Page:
It’s fun and interesting learning about the new boat. There are many small things I would have done differently, if I had known to ask about them. But, they’re so minor that it’s tough to worry about them. For example, the “courtesy lights” are the small LEDs at foot level all around the exterior of the boat. These can only be turned on and off all together from a single breaker on the main electrical panel. I’d have preferred to control them by zones (e.g. cockpit, bow, flybridge) using wall switches. But, at this point it’s not something I care enough about to change. Some stuff I am changing – the inverter/charger control is in a weird spot so I’m moving it up next to the solar charge controller panel. I suspect I’m going to change the layout of the helm electronics at some point, but without cruising for a while it’s hard to tell what I might want.

So far, we’ve pulled the cabinet out and we have the new anchor aboard. The other day, I flushed the fresh water system and tested all of the pumps – along with the hot water heater. It takes about 30 minutes to fill the tank from empty using dock water. I also programmed the stereo. I’ve spent hours crawling around opening every hatch and identifying every piece of equipment.

The center cabinet removed
New anchor!

There’s always weird stuff. The fresh water tank gauge reads 1/4 full when it’s empty (our last boat was like this) and for the life of me I can’t figure out which fuel tank the generator pulls from. All of this is normal boat stuff, but it’s tough to tell what I should fix now (as it will irritate me if I don’t) and what I should just get used to.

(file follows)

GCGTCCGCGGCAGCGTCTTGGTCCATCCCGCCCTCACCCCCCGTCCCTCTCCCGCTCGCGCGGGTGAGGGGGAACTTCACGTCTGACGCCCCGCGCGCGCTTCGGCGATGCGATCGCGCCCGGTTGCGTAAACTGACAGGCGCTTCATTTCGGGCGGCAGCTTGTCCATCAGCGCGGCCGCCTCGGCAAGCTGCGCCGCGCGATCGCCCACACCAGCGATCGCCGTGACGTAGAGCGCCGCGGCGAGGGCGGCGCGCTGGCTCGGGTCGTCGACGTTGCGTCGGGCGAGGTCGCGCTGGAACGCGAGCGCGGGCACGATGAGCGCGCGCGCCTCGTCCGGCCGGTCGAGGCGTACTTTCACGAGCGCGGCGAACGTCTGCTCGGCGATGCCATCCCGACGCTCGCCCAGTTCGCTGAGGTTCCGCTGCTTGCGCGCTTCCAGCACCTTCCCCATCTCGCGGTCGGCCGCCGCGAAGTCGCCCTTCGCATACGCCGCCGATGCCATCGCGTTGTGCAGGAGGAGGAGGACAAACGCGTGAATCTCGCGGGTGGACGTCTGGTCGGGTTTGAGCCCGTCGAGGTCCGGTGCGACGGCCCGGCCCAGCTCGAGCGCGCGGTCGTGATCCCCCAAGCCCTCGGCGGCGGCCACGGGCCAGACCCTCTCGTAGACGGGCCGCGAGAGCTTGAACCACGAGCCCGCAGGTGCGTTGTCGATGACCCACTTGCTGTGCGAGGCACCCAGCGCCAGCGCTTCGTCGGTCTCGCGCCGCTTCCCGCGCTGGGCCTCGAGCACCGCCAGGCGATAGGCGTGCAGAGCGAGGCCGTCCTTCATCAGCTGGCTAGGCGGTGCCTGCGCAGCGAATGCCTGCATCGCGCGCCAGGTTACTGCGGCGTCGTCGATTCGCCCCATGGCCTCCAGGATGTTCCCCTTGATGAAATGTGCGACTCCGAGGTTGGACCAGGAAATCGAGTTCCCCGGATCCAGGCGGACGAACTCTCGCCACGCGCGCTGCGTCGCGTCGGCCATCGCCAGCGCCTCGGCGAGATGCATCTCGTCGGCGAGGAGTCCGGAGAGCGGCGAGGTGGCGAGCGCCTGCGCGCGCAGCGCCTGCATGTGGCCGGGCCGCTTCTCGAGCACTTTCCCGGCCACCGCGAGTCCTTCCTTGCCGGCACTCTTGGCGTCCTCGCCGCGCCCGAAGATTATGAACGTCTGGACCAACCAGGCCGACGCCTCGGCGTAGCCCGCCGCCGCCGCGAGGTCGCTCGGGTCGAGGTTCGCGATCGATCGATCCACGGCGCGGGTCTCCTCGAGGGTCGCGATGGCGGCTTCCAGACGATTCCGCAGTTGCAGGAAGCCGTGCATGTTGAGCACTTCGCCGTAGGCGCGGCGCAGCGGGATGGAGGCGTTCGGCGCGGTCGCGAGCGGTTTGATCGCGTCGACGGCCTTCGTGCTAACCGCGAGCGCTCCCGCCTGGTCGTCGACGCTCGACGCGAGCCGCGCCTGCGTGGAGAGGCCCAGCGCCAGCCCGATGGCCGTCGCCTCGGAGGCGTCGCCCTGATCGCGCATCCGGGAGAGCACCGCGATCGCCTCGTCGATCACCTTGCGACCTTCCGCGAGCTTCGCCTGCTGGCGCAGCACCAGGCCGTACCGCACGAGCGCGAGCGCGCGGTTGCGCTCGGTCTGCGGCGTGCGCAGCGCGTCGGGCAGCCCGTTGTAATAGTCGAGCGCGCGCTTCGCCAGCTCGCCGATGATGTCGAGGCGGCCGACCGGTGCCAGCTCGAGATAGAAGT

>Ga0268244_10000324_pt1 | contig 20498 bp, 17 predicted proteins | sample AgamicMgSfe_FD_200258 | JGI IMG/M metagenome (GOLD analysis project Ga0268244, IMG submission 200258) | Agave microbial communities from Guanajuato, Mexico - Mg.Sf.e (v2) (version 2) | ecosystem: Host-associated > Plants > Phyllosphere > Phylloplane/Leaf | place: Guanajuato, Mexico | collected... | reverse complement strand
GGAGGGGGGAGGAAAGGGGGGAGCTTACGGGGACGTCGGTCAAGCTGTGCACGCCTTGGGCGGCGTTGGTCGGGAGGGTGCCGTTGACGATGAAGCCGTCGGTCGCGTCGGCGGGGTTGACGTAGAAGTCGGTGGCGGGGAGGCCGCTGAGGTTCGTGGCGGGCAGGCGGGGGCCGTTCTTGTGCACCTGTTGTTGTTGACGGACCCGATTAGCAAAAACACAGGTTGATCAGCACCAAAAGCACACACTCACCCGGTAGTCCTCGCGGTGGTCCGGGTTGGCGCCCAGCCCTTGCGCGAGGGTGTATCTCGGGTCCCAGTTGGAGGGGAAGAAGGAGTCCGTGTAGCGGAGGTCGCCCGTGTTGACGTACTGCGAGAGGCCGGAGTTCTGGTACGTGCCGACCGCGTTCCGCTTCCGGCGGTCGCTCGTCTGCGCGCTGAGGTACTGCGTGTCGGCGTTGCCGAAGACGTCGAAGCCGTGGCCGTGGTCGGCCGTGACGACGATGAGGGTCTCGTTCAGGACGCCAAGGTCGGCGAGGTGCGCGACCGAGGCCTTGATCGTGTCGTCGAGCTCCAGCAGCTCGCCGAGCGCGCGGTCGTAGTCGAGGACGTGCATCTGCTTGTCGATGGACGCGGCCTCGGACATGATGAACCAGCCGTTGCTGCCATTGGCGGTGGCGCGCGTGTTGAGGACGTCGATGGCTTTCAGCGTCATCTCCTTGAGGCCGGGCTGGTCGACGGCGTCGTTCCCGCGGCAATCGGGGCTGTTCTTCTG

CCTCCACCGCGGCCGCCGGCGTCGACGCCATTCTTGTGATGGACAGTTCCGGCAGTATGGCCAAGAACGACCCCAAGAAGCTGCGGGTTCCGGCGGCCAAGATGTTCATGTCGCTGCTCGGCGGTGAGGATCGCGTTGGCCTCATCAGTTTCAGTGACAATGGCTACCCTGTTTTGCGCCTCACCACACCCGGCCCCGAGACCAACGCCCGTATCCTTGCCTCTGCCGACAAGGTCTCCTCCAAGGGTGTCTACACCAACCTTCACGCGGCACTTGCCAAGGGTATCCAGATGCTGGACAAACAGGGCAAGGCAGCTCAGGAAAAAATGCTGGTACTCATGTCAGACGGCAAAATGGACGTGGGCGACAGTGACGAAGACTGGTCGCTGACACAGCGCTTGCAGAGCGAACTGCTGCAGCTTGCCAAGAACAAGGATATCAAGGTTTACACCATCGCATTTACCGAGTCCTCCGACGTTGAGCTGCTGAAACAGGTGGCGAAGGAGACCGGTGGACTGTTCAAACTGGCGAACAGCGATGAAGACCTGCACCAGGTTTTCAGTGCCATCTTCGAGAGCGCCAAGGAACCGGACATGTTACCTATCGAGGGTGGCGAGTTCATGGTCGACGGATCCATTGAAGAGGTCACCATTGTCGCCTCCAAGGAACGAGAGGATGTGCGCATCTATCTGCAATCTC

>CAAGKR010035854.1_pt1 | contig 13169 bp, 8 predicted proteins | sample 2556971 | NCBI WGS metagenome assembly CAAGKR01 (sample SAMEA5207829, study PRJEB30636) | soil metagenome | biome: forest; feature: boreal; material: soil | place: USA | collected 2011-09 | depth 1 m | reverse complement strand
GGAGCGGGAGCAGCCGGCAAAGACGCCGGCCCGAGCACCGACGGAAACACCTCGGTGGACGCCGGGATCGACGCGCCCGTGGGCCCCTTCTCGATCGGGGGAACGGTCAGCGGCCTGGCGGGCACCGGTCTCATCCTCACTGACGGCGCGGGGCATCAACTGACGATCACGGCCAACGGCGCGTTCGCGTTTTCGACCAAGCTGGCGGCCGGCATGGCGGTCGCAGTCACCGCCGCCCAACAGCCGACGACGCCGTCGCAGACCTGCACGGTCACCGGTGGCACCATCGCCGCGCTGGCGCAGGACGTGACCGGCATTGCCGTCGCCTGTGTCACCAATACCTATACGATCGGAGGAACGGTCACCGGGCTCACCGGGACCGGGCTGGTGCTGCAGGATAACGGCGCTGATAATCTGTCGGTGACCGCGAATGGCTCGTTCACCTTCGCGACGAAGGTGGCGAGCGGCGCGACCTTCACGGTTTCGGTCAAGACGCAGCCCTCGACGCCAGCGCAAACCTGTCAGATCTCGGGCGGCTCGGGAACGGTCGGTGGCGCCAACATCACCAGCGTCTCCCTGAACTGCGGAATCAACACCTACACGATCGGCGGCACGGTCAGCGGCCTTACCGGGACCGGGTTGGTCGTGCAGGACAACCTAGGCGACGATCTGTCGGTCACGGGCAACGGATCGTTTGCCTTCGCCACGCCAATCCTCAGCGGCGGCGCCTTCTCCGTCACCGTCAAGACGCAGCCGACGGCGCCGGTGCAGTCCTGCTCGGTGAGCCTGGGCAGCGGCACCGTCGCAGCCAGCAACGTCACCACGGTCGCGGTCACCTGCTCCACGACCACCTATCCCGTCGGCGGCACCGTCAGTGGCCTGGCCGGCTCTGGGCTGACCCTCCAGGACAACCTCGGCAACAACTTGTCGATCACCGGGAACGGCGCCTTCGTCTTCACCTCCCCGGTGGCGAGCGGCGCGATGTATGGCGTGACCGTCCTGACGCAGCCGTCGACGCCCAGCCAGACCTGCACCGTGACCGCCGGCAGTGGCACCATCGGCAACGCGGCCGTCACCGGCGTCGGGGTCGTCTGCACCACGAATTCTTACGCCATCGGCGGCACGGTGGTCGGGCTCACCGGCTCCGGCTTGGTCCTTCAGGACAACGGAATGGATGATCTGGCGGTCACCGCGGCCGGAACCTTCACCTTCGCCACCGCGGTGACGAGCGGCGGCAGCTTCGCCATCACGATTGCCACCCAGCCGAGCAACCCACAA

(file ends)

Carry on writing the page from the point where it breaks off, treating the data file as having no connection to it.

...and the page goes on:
As much fun as it is monkeying around with everything, we really want to take our first shakedown cruise. Most of the work is gated behind hydronic installation, which will start on Mon, 6-Jul and last for a few weeks. This will require pulling everything apart, so there’s no point in starting some other projects. We’re hoping to take our first cruise the last week of July, but it’s too early to tell.

We also have power, now. Though, the solar panels are putting out 20 amps for a good portion of the day, so it wasn’t super critical. Dave rigged up a 30/120 – to – 50/240 smart plug adaptor cable, which will be helpful for the majority of slips in the region that only have 30-amp. That allowed me to power up the water maker and water heater, which won’t run off the inverter.